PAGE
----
The more things change, the more they remain the same. Three years after a law was enacted with the aim of granting academic autonomy to the 20 premier business schools of the country, the Central government is apparently trying to use the same legislation to regain a part of the ground it had once ceded reluctantly. The Indian Institutes of Management (IIM) Act, 2017, dubbed by PM Modi as a ‘landmark experiment’ in higher education, empowers the institutes to appoint directors, chairpersons and Board members, besides letting them award degrees, instead of diplomas, for their postgraduate programmes. The Act had seen the light of day after disagreement between the Ministry of Human Resource Development (now Ministry of Education) and the PM’s office over retaining government control. It was the writ of the PM’s office that had prevailed, paving the way for the IIMs’ autonomous functioning.
Now, the government is considering a proposal to give itself the power to initiate an inquiry against the Board of Governors of an institute ‘if any difficulty arises in giving effect to the provisions of this Act’. The supposed trigger is a confrontation between the ministry and the IIMs over the latter’s decision to grant one-year MBA degree for working professionals. The government calls it a violation of UGC regulations, while the institutes cite similar degree programmes across the globe.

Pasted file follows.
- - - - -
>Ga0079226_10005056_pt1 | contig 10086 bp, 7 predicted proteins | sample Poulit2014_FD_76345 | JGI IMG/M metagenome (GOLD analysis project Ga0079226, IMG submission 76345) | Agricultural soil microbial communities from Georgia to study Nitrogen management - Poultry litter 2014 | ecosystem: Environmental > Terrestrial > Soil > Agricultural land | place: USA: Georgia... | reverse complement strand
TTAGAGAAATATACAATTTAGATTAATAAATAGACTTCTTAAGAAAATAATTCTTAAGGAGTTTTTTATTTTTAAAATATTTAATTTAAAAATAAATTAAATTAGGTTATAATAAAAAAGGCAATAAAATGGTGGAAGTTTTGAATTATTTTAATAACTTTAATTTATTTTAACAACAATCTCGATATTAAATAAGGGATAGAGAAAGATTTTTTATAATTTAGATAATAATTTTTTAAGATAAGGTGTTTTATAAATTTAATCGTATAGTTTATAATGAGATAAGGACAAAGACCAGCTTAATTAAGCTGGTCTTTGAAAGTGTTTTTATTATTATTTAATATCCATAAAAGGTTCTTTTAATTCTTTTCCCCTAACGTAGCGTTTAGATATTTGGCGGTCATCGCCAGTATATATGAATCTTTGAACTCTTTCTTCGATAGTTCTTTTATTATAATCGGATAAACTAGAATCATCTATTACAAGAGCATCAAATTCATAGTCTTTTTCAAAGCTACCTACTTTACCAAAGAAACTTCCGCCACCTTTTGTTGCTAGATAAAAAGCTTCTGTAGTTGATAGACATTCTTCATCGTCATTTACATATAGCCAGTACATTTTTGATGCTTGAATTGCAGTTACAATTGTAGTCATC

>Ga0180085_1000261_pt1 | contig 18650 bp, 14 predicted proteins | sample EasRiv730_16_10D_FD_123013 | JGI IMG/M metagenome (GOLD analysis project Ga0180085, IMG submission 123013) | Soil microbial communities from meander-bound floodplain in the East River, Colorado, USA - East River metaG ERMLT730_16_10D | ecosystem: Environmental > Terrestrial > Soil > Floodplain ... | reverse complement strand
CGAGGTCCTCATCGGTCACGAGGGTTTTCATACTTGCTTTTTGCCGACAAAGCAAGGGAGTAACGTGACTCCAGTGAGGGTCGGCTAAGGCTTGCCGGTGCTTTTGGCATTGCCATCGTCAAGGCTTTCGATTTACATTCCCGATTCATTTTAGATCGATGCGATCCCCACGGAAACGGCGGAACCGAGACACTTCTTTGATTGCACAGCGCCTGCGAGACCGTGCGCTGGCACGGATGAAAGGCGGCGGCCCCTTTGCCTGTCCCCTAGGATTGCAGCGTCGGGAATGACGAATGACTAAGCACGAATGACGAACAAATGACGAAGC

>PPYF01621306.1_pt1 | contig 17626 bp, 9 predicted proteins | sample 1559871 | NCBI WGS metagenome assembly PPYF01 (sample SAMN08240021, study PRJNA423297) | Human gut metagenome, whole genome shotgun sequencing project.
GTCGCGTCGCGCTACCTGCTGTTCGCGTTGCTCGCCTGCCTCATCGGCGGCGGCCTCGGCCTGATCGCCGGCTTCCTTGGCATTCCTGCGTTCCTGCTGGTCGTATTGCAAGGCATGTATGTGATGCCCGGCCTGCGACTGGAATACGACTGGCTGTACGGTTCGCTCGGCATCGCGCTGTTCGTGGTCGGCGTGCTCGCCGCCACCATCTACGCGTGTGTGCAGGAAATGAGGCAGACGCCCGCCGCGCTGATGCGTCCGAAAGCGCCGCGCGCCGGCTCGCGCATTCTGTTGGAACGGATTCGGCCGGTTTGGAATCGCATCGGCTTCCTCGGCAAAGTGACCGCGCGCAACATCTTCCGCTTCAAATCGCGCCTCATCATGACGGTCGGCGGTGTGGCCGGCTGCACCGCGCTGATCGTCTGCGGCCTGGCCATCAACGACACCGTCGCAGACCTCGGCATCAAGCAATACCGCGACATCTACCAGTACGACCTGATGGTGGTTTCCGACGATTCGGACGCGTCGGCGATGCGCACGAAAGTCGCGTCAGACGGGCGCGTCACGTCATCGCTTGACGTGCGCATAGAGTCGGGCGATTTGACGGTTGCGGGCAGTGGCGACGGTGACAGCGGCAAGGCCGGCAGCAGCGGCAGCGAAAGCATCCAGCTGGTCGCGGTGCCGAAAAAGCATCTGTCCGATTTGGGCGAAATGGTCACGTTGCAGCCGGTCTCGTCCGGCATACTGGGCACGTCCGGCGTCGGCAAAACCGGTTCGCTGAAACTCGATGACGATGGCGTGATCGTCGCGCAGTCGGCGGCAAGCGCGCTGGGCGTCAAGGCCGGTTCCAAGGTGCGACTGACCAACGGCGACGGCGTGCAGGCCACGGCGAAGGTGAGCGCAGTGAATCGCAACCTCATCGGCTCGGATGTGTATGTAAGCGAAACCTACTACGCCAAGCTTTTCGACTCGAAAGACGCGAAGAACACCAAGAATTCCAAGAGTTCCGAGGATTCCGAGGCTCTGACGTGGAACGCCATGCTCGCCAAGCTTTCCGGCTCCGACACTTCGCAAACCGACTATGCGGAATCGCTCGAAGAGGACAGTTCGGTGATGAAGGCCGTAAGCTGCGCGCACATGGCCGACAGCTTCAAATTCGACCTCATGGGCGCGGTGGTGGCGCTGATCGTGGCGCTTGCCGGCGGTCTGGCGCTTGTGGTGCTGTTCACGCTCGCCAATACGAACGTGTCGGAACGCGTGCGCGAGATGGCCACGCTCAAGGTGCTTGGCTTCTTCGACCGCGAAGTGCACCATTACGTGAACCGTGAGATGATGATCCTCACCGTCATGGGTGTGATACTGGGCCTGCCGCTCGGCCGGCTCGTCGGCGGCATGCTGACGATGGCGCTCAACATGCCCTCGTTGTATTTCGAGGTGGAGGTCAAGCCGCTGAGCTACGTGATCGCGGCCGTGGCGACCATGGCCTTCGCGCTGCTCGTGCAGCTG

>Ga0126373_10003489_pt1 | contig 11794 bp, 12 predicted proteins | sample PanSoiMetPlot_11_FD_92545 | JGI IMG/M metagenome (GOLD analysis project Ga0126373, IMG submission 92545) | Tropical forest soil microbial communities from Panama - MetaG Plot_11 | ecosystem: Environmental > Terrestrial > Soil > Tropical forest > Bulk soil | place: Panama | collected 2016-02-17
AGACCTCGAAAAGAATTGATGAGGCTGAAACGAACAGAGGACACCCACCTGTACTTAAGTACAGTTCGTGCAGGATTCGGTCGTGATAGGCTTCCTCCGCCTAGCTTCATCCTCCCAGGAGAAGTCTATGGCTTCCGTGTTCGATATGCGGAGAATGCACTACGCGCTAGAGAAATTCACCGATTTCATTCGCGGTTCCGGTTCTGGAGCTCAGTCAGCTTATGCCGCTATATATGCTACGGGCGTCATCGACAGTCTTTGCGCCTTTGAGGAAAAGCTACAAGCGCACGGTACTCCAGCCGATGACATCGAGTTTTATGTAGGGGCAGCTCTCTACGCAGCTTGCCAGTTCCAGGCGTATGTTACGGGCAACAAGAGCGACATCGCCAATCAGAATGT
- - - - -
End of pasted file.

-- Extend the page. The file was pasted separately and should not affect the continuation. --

The controversy is all the more unsavoury as it comes in a year in which the government unveiled the National Education Policy (NEP), a blueprint for ‘attaining global standards in quality education’. The policy envisages the setting up of model public universities for holistic and multidisciplinary education — on a par with IITs and IIMs. Such ambitious plans would be even harder to achieve if existing institutes such as JNU continue to bear the brunt of political interference. According to the latest QS Global MBA rankings, only three IIMs — based in Ahmedabad, Bengaluru and Kolkata — made it to the top 100. The government is well advised to let institutes of national importance work freely and do course correction, if required, on their own.